Testing for Delay

Anyone who read the best-selling book “Flash Boys” knows the importance of delay to the financial services industry and HFTs. For this reason, the data centers through which many of these trades flow are incredibly concerned about each microsecond of delay through the switch platform. Delay can also degrade the quality of real-time voice and video services which are both growing at strong rates. Again, there are system design decisions that can reduce latency—ironically, making sure frames are not buffered is one of them. This kind of design tradeoff is a key reason why network manufacturers and their customers need accurate measurements of both jitter and latency under maximum and more realistic loads. The way different vendors make these design decisions forms the competitive battle ground within the data center switch market. 

Validating the Control Plane Protocols 

The system not only has to deliver high quality of service for drop-sensitive and time-sensitive applications but it also has to run control plane management protocols while forwarding traffic at high rates. System tests include benchmarking applications like BGP while the switch is under heavy load. The security of the switch itself as well as the traffic flowing through it also needs to be characterized.  As the control plane moves to an SDN framework these control plane protocols will also need to be tested while the distributed fabric is strained. 

Large-Scale System Testing is Must-Have

A large-scale system test is a great opportunity to look at other important buying criteria such as power consumption or system availability. A data center with hundreds of switches spends a considerable sum powering them and cooling them. Base-lining power consumption and evaluating power-saving technologies can demonstrate a lower cost of ownership for one switch platform against a competitor. Many data center switch architectures support power, data plane and control plane redundancy. If a provider is going to invest in the added cost of redundant systems it is wise for network vendors to demonstrate the sought-after availability.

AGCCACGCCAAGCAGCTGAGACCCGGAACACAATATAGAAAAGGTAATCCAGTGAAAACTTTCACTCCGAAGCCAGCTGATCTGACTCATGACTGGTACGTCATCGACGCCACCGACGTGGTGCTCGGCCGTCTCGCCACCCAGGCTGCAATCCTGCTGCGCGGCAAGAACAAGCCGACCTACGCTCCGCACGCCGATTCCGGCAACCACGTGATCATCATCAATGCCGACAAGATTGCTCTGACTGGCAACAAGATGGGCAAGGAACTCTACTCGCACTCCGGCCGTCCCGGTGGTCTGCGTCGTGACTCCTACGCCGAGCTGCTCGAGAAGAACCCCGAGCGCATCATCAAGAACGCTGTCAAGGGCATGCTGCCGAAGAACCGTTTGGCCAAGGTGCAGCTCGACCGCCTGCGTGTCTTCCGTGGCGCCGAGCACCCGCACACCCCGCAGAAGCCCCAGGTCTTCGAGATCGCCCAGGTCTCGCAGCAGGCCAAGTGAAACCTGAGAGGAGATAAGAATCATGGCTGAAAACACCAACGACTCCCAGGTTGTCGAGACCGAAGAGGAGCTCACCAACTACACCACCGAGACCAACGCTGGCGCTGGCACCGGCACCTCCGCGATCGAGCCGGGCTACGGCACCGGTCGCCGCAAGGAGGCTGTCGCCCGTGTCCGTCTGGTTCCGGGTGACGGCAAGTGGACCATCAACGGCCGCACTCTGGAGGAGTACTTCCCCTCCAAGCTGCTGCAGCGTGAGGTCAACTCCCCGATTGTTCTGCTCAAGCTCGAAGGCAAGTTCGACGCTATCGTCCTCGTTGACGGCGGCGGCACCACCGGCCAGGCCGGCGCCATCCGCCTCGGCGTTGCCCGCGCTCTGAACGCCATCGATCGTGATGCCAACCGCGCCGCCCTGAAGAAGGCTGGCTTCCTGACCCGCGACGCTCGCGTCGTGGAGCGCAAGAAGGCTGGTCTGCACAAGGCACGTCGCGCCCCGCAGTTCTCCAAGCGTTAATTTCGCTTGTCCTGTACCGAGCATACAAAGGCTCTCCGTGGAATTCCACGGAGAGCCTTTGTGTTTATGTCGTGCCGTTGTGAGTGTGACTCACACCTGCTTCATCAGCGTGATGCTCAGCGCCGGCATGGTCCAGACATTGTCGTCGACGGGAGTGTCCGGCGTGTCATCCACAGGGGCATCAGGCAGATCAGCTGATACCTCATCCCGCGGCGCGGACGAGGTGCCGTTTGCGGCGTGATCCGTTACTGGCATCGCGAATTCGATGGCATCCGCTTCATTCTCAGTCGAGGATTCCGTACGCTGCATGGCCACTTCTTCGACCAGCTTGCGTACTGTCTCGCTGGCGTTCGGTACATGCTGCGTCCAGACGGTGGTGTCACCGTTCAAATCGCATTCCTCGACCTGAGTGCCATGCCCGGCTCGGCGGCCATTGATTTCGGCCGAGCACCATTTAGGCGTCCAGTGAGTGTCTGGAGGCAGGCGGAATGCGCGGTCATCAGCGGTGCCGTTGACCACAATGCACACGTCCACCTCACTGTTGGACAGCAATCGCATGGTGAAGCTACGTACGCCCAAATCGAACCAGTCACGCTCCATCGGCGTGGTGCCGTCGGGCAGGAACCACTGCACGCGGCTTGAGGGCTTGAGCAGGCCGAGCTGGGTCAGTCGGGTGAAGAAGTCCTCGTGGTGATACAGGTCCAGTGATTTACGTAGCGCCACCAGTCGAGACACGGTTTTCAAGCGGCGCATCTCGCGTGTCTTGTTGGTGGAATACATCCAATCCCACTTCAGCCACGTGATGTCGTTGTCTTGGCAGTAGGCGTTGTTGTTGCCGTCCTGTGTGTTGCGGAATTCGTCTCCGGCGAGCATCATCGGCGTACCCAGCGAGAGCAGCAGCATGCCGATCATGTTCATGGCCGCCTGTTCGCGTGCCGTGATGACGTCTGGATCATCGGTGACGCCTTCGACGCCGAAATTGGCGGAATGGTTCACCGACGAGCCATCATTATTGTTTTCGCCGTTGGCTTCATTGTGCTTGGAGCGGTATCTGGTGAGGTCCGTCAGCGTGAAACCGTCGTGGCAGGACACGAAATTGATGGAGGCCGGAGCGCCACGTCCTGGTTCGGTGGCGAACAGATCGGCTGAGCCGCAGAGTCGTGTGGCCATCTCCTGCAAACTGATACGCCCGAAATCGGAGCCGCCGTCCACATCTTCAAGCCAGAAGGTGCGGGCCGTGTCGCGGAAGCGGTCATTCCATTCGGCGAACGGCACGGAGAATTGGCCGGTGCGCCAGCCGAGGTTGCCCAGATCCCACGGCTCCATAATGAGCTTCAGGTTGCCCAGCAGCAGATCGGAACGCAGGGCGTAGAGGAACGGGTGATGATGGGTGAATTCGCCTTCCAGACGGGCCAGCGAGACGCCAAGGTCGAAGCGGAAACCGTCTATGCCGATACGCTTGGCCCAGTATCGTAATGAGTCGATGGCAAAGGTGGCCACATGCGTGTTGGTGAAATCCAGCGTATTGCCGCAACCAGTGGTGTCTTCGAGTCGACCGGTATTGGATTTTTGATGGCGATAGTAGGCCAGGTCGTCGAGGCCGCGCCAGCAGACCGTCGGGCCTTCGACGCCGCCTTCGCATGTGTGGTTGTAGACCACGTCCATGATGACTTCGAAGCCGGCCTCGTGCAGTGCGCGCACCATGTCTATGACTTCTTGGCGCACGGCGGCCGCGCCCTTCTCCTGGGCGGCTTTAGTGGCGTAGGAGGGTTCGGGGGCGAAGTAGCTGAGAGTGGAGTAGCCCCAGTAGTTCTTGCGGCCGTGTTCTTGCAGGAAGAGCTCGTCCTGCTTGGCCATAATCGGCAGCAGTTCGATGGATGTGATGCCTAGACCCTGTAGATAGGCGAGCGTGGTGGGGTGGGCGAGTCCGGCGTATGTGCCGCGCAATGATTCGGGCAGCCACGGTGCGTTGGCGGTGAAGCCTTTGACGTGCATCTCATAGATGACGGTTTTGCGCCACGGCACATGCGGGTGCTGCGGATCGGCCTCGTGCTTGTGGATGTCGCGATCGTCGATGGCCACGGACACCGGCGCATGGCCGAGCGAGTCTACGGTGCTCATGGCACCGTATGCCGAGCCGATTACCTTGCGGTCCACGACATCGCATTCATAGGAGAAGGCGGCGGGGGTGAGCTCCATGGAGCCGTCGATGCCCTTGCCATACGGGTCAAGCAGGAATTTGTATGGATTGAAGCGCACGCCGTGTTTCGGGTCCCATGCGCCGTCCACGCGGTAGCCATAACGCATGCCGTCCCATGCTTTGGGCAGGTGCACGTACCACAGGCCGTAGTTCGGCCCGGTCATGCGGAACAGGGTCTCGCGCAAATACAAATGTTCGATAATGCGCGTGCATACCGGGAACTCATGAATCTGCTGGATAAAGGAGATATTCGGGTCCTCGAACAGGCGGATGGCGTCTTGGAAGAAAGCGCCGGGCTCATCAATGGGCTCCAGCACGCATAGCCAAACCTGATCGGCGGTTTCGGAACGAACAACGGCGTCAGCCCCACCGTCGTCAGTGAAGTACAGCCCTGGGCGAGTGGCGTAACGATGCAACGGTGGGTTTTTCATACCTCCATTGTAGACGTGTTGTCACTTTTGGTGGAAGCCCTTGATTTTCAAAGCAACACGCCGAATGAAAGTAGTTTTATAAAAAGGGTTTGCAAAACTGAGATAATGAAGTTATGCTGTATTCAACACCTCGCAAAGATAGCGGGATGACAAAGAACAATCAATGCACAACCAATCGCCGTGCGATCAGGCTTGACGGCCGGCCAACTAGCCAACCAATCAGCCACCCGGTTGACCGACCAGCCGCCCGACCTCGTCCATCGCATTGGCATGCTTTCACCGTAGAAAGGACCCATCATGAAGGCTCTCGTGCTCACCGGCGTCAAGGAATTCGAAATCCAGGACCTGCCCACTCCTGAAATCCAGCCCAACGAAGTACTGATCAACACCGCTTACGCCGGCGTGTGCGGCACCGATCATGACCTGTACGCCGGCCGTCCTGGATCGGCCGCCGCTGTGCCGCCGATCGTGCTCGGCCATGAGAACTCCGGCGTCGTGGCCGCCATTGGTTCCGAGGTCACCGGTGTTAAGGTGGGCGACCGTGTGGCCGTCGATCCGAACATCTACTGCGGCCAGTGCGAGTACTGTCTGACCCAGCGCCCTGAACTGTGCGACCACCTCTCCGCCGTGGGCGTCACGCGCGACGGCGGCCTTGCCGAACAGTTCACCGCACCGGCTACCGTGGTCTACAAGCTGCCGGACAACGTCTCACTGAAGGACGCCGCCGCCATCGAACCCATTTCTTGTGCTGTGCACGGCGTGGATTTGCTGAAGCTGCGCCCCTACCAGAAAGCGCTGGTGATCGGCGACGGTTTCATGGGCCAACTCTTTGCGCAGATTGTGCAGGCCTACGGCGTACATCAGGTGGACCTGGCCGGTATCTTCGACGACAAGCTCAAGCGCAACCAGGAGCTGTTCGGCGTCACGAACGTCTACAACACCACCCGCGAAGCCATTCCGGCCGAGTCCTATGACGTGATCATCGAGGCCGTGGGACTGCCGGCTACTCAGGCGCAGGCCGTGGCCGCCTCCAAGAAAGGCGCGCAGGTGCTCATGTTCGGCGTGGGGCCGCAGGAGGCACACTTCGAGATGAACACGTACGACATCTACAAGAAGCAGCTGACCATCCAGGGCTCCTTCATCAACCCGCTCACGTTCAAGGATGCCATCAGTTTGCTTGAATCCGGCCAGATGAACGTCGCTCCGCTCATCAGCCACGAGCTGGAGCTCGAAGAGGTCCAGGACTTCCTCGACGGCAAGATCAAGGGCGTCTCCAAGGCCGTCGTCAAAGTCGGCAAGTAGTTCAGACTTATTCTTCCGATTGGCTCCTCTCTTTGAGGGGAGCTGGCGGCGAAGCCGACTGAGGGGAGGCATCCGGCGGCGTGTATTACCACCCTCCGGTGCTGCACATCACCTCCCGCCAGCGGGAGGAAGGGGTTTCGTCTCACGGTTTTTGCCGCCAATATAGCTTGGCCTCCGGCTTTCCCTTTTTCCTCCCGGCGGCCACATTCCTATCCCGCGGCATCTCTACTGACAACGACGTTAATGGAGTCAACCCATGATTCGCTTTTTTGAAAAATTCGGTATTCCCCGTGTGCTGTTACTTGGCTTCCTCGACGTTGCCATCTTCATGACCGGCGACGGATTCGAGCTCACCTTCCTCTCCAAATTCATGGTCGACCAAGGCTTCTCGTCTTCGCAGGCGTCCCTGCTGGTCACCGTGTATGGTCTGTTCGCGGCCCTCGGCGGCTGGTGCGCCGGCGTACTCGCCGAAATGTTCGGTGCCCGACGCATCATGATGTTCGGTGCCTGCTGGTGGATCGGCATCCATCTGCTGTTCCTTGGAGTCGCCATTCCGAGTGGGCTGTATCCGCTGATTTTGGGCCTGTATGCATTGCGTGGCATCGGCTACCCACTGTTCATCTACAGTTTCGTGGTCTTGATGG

The relentless demand for bandwidth continues to drive innovation in network switches. The designs of these systems involve important tradeoffs between cost, service quality, security and reliability. Equipment vendors need to perform system testing to establish the performance of the platform when operating at high port scale and high rates of traffic forwarding. They need to establish the value these platforms deliver to the demanding data center customers who will buy and deploy them to deliver cloud-based services. A system test like the one recently performed by Network Test and Cisco is a great example of how to get started. 

For more detailed information visit: www.spirent.com/100G